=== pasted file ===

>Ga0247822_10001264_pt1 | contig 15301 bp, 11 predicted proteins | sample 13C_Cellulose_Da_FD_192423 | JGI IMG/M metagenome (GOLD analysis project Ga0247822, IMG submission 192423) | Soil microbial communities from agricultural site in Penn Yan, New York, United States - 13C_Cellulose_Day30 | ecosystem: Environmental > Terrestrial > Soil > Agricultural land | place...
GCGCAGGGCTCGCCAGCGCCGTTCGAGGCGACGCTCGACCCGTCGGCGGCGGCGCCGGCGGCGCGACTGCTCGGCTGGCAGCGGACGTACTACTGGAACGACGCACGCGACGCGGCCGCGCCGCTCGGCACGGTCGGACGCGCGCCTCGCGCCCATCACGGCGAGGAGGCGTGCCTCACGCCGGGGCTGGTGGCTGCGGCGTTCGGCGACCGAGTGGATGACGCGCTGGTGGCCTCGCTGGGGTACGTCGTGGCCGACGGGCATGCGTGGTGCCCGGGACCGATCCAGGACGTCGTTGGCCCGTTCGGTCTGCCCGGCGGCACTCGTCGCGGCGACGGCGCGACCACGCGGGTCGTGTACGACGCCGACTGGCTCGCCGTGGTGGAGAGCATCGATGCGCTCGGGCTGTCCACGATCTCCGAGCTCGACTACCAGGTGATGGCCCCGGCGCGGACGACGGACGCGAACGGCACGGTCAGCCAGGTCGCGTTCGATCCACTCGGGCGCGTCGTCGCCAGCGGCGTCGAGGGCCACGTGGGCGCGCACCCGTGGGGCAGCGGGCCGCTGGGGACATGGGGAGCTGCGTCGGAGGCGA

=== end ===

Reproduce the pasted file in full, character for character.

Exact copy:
>Ga0247822_10001264_pt1 | contig 15301 bp, 11 predicted proteins | sample 13C_Cellulose_Da_FD_192423 | JGI IMG/M metagenome (GOLD analysis project Ga0247822, IMG submission 192423) | Soil microbial communities from agricultural site in Penn Yan, New York, United States - 13C_Cellulose_Day30 | ecosystem: Environmental > Terrestrial > Soil > Agricultural land | place...
GCGCAGGGCTCGCCAGCGCCGTTCGAGGCGACGCTCGACCCGTCGGCGGCGGCGCCGGCGGCGCGACTGCTCGGCTGGCAGCGGACGTACTACTGGAACGACGCACGCGACGCGGCCGCGCCGCTCGGCACGGTCGGACGCGCGCCTCGCGCCCATCACGGCGAGGAGGCGTGCCTCACGCCGGGGCTGGTGGCTGCGGCGTTCGGCGACCGAGTGGATGACGCGCTGGTGGCCTCGCTGGGGTACGTCGTGGCCGACGGGCATGCGTGGTGCCCGGGACCGATCCAGGACGTCGTTGGCCCGTTCGGTCTGCCCGGCGGCACTCGTCGCGGCGACGGCGCGACCACGCGGGTCGTGTACGACGCCGACTGGCTCGCCGTGGTGGAGAGCATCGATGCGCTCGGGCTGTCCACGATCTCCGAGCTCGACTACCAGGTGATGGCCCCGGCGCGGACGACGGACGCGAACGGCACGGTCAGCCAGGTCGCGTTCGATCCACTCGGGCGCGTCGTCGCCAGCGGCGTCGAGGGCCACGTGGGCGCGCACCCGTGGGGCAGCGGGCCGCTGGGGACATGGGGAGCTGCGTCGGAGGCGA